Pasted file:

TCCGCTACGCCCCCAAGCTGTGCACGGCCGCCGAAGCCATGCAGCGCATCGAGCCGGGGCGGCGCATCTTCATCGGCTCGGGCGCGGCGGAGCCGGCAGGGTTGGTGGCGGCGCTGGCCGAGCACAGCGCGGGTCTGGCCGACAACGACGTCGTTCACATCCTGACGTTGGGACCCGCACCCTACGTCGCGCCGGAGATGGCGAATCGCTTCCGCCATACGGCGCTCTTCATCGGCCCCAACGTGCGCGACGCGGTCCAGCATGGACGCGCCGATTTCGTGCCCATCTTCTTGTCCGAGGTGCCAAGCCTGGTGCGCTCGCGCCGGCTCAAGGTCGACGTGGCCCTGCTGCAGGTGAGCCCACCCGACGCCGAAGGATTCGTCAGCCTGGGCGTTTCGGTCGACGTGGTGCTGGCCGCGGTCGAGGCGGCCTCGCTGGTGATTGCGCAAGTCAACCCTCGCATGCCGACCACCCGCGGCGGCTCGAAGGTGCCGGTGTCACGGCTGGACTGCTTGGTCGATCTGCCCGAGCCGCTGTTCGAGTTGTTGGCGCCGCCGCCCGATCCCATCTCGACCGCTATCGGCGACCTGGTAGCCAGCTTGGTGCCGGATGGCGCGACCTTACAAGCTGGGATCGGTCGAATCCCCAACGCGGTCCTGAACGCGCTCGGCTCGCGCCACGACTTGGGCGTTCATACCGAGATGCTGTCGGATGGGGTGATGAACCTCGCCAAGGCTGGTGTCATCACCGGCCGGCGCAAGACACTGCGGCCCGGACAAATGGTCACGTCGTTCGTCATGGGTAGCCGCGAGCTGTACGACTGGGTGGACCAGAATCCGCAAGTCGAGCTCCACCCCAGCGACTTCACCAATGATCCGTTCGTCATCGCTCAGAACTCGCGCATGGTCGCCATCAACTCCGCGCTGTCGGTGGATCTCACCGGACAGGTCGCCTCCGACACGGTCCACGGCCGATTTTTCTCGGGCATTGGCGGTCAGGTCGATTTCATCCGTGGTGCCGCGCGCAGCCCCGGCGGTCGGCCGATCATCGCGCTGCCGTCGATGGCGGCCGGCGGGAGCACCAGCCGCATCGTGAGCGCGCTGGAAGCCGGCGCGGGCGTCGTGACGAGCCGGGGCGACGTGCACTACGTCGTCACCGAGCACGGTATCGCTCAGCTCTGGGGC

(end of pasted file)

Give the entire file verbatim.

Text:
TCCGCTACGCCCCCAAGCTGTGCACGGCCGCCGAAGCCATGCAGCGCATCGAGCCGGGGCGGCGCATCTTCATCGGCTCGGGCGCGGCGGAGCCGGCAGGGTTGGTGGCGGCGCTGGCCGAGCACAGCGCGGGTCTGGCCGACAACGACGTCGTTCACATCCTGACGTTGGGACCCGCACCCTACGTCGCGCCGGAGATGGCGAATCGCTTCCGCCATACGGCGCTCTTCATCGGCCCCAACGTGCGCGACGCGGTCCAGCATGGACGCGCCGATTTCGTGCCCATCTTCTTGTCCGAGGTGCCAAGCCTGGTGCGCTCGCGCCGGCTCAAGGTCGACGTGGCCCTGCTGCAGGTGAGCCCACCCGACGCCGAAGGATTCGTCAGCCTGGGCGTTTCGGTCGACGTGGTGCTGGCCGCGGTCGAGGCGGCCTCGCTGGTGATTGCGCAAGTCAACCCTCGCATGCCGACCACCCGCGGCGGCTCGAAGGTGCCGGTGTCACGGCTGGACTGCTTGGTCGATCTGCCCGAGCCGCTGTTCGAGTTGTTGGCGCCGCCGCCCGATCCCATCTCGACCGCTATCGGCGACCTGGTAGCCAGCTTGGTGCCGGATGGCGCGACCTTACAAGCTGGGATCGGTCGAATCCCCAACGCGGTCCTGAACGCGCTCGGCTCGCGCCACGACTTGGGCGTTCATACCGAGATGCTGTCGGATGGGGTGATGAACCTCGCCAAGGCTGGTGTCATCACCGGCCGGCGCAAGACACTGCGGCCCGGACAAATGGTCACGTCGTTCGTCATGGGTAGCCGCGAGCTGTACGACTGGGTGGACCAGAATCCGCAAGTCGAGCTCCACCCCAGCGACTTCACCAATGATCCGTTCGTCATCGCTCAGAACTCGCGCATGGTCGCCATCAACTCCGCGCTGTCGGTGGATCTCACCGGACAGGTCGCCTCCGACACGGTCCACGGCCGATTTTTCTCGGGCATTGGCGGTCAGGTCGATTTCATCCGTGGTGCCGCGCGCAGCCCCGGCGGTCGGCCGATCATCGCGCTGCCGTCGATGGCGGCCGGCGGGAGCACCAGCCGCATCGTGAGCGCGCTGGAAGCCGGCGCGGGCGTCGTGACGAGCCGGGGCGACGTGCACTACGTCGTCACCGAGCACGGTATCGCTCAGCTCTGGGGC